All those old paintings, sculptures and such are useful for getting a different angle on your topics.
If you’re not really into art, wandering around a gallery looking at dusty framed paintings of horizons and rich old people can be more boring than cricket. But if you’re studying History, those artworks can be more interesting and useful to you than football.
Art shows you how the people of the time saw the world
Check out Europeans’ first paintings of Australian landscapes, where they were trying to use their home-grown skills to capture our unique setting. Look at their first attempts to sketch a kangaroo. The sculptures of ancient Greece show you what they thought the ideal man looked like (hint: they didn’t care about BDE). A huge amount of art is political, even if the artist didn’t mean to be. Here’s one that definitely was meant to be political – in 1961, the USSR was bragging about being the first nation to put a human in space, and pushing their atheist agenda with a caption that says something like “There is no God”.
Art gives you a strong mental image of events – even if they’re not realistic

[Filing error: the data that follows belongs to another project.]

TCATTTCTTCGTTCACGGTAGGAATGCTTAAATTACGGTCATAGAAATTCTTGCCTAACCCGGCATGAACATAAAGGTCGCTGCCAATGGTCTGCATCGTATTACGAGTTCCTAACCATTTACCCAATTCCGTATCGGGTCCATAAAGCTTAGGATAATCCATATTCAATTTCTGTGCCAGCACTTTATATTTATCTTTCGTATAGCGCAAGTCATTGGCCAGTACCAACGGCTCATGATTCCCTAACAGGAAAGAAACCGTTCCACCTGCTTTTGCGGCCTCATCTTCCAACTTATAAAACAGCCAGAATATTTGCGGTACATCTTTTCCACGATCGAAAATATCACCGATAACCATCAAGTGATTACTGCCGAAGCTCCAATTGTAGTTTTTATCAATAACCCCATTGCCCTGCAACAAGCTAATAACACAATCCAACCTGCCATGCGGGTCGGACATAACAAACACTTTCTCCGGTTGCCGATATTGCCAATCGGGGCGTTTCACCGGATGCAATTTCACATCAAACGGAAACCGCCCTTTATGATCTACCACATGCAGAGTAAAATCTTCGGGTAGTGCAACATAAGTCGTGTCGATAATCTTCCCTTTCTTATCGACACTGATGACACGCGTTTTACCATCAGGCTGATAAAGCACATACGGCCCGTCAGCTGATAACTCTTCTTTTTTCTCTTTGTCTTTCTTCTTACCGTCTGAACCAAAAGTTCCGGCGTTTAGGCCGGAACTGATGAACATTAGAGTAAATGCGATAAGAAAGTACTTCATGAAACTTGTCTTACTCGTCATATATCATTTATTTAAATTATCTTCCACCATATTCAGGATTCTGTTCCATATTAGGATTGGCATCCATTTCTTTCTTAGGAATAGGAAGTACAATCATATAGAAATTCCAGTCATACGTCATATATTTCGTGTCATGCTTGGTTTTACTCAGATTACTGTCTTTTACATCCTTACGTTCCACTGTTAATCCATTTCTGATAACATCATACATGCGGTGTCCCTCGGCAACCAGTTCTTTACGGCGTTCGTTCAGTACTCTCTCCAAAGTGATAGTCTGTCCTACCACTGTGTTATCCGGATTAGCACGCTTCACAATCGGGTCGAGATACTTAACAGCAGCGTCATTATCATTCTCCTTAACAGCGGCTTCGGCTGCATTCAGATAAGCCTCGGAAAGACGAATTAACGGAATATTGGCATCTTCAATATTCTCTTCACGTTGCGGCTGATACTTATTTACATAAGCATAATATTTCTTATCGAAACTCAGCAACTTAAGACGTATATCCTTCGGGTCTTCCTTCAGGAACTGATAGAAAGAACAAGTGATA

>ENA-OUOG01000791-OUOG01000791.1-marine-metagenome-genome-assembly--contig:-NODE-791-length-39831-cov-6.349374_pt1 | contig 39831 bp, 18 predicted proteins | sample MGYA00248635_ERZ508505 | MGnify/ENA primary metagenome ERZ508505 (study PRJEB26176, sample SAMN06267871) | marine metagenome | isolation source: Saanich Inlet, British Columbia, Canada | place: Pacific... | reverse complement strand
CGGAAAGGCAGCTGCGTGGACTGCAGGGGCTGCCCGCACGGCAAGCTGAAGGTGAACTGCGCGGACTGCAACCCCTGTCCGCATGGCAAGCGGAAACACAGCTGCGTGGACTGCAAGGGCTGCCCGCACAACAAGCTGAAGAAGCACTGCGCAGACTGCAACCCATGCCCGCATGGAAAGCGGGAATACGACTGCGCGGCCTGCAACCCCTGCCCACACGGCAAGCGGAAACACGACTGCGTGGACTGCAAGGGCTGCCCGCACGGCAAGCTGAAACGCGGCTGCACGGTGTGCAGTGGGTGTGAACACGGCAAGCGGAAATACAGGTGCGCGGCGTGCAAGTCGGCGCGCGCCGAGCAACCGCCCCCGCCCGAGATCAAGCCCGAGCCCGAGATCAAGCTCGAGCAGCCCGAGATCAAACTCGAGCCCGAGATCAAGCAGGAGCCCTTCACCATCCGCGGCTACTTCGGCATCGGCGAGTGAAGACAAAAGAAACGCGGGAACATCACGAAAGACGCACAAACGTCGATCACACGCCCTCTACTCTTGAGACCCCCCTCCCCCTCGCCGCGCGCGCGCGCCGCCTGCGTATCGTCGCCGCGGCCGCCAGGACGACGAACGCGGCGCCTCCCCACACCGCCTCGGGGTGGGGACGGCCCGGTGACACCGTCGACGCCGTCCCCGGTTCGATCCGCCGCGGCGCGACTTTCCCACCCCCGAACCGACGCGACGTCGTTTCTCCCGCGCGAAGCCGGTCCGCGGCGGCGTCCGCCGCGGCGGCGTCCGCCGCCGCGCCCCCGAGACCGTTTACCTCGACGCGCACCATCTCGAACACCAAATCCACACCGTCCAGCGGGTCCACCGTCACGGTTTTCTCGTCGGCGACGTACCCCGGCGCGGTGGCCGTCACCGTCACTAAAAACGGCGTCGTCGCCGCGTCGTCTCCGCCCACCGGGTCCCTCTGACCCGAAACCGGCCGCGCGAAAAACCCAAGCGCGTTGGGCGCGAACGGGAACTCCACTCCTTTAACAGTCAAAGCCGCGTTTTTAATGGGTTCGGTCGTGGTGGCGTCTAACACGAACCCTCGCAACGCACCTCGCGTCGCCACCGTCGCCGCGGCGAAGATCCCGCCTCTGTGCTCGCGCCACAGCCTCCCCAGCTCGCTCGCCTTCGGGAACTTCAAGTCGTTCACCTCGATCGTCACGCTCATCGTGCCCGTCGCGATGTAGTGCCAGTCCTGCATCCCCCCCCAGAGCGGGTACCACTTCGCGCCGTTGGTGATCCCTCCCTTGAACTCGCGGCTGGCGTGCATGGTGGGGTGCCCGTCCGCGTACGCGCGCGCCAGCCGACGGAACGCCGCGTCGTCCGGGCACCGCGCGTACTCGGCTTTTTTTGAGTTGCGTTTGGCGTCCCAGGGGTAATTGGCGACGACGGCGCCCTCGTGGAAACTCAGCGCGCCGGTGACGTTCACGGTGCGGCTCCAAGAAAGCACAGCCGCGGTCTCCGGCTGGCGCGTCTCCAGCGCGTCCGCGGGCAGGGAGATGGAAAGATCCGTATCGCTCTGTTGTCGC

When it comes to the major events of history, you can be sure some artist has taken it upon themselves to recreate the scene. Whenever you’re learning about a specific topic, it’s worth taking a bit of time to look at the artworks it inspired – even if it’s just to give yourself a better mental image of what was going on. Be careful, though – you don’t want to rely on some painting as a primary source, only to find out that it was a romantic recreation whipped up six or seven hundred years later, and those two world leaders never actually met…
Art isn’t just portraits and landscapes
Worth mentioning here – art is more than the things we’ve discussed so far. The tools people used reveal a lot about them (whether it’s decorated shields or even plates). In the days when most of the globe was a mystery to them, European kings and queens had fancy maps made up. You might not think of Google Maps as an artwork, but Fra Mauro’s 1450 take on the world certainly is. (If you find it confusing to read, you’re not alone.)
Art can help you shape your arguments
Recently, the National Gallery of Victoria had two parallel exhibitions – Colony: Australia 1770-1861 and Colony: Frontier Wars. As you can imagine, together they present a detailed, contentious and sometimes upsetting view of this period in Australia’s history. Individually these artworks may not tell a story, but together they are incredibly powerful. When you’re putting together your arguments in History essays, being able to point to specific artists, art movements or even exhibitions can add extra layers to your work.
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